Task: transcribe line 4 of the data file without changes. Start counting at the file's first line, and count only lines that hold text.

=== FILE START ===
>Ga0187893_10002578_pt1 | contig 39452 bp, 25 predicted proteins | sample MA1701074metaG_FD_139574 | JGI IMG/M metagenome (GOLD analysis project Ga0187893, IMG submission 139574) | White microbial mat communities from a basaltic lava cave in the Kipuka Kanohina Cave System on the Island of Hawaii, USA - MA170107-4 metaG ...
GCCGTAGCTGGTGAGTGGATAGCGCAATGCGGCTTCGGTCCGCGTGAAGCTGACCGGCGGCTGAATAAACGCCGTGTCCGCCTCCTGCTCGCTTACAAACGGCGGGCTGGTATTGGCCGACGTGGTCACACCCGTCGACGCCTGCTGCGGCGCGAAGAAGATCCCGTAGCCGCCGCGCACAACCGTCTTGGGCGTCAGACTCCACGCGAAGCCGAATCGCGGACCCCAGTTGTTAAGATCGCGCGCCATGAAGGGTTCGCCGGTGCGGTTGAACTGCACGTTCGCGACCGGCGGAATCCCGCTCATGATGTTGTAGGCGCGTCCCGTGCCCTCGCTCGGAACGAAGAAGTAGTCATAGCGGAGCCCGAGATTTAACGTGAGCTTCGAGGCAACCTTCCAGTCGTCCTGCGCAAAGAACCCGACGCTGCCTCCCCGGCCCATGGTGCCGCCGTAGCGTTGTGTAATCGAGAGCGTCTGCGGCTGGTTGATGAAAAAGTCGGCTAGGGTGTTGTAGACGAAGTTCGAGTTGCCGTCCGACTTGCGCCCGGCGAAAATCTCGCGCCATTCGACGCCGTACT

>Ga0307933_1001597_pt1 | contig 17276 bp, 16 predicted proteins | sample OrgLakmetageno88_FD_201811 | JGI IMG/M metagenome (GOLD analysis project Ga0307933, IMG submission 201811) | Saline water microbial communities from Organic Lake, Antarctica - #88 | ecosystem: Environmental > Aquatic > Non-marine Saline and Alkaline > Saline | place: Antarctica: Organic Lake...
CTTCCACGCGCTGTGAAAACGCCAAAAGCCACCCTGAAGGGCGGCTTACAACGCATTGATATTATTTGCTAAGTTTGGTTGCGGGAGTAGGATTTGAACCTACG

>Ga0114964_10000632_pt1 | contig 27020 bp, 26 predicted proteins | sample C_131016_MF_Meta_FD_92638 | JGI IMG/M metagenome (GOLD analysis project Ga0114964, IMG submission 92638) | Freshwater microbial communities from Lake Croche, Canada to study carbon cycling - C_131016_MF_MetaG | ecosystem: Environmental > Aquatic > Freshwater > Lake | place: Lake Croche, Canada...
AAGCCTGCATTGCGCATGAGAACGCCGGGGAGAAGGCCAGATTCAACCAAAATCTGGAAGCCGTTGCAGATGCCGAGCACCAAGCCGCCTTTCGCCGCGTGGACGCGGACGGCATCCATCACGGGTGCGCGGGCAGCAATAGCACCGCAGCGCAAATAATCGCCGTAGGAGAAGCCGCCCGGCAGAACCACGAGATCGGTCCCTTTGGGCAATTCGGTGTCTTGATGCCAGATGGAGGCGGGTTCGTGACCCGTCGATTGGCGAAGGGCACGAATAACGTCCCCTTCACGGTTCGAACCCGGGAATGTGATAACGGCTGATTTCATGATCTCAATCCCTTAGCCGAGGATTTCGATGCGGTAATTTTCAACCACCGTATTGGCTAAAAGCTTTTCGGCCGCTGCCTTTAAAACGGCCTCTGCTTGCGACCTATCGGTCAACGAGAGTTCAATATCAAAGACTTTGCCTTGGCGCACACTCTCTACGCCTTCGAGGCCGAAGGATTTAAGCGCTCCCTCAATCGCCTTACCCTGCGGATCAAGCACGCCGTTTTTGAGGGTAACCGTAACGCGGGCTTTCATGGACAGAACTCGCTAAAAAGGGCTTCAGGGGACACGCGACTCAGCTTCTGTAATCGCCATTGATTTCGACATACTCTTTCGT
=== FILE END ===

CTTCCACGCGCTGTGAAAACGCCAAAAGCCACCCTGAAGGGCGGCTTACAACGCATTGATATTATTTGCTAAGTTTGGTTGCGGGAGTAGGATTTGAACCTACG